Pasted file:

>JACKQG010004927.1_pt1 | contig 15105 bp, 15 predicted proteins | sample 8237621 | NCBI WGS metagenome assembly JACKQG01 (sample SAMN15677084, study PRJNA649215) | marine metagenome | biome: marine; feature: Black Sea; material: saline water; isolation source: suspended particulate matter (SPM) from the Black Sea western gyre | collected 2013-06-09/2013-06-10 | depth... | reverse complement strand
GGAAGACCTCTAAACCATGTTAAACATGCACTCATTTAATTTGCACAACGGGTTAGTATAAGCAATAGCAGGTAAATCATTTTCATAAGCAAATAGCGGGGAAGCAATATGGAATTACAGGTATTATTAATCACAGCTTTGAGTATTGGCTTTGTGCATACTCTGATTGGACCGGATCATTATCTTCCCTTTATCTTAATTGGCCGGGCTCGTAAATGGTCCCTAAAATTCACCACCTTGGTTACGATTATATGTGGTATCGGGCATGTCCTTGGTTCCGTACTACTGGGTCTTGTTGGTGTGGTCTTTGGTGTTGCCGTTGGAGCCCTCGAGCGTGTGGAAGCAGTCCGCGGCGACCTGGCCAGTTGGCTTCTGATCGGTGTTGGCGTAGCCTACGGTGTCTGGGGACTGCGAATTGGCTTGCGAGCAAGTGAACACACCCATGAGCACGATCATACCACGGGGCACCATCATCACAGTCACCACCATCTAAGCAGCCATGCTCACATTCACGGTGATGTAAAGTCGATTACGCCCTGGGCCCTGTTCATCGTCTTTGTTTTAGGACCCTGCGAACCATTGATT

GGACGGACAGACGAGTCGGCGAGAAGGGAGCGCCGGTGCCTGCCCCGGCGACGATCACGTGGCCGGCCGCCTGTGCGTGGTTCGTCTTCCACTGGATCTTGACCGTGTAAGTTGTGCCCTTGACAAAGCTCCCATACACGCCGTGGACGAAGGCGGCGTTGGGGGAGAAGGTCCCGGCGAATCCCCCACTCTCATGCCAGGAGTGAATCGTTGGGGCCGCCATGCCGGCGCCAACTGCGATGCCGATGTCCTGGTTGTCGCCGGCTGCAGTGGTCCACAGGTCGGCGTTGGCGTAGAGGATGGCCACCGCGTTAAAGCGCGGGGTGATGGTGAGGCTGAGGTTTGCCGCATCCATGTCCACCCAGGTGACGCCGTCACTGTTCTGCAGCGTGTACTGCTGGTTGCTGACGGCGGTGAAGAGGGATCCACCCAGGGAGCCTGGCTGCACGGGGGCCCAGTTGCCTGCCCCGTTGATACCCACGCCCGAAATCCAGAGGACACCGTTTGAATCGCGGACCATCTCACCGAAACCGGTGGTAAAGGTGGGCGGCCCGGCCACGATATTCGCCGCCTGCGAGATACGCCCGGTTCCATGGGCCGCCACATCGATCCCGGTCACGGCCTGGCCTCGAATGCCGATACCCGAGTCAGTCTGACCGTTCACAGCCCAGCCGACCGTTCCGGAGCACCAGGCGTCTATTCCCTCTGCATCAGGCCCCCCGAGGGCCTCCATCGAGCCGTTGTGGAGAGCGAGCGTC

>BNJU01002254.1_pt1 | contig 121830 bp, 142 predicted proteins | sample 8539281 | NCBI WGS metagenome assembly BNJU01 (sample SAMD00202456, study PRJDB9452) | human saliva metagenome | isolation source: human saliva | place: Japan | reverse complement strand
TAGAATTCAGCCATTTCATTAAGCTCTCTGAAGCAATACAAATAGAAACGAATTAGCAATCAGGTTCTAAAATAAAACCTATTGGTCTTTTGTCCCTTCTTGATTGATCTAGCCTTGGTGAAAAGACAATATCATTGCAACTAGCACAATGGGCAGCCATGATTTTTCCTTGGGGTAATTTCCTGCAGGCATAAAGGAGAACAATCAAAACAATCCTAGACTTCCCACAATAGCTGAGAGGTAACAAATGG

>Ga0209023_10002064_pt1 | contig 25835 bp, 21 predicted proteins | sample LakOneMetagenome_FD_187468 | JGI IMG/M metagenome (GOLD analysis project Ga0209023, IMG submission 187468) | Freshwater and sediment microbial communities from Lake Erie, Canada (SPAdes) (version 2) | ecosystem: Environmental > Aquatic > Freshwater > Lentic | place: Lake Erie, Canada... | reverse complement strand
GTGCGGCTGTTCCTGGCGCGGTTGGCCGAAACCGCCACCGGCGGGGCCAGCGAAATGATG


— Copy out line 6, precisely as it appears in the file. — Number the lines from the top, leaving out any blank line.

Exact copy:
>Ga0209023_10002064_pt1 | contig 25835 bp, 21 predicted proteins | sample LakOneMetagenome_FD_187468 | JGI IMG/M metagenome (GOLD analysis project Ga0209023, IMG submission 187468) | Freshwater and sediment microbial communities from Lake Erie, Canada (SPAdes) (version 2) | ecosystem: Environmental > Aquatic > Freshwater > Lentic | place: Lake Erie, Canada... | reverse complement strand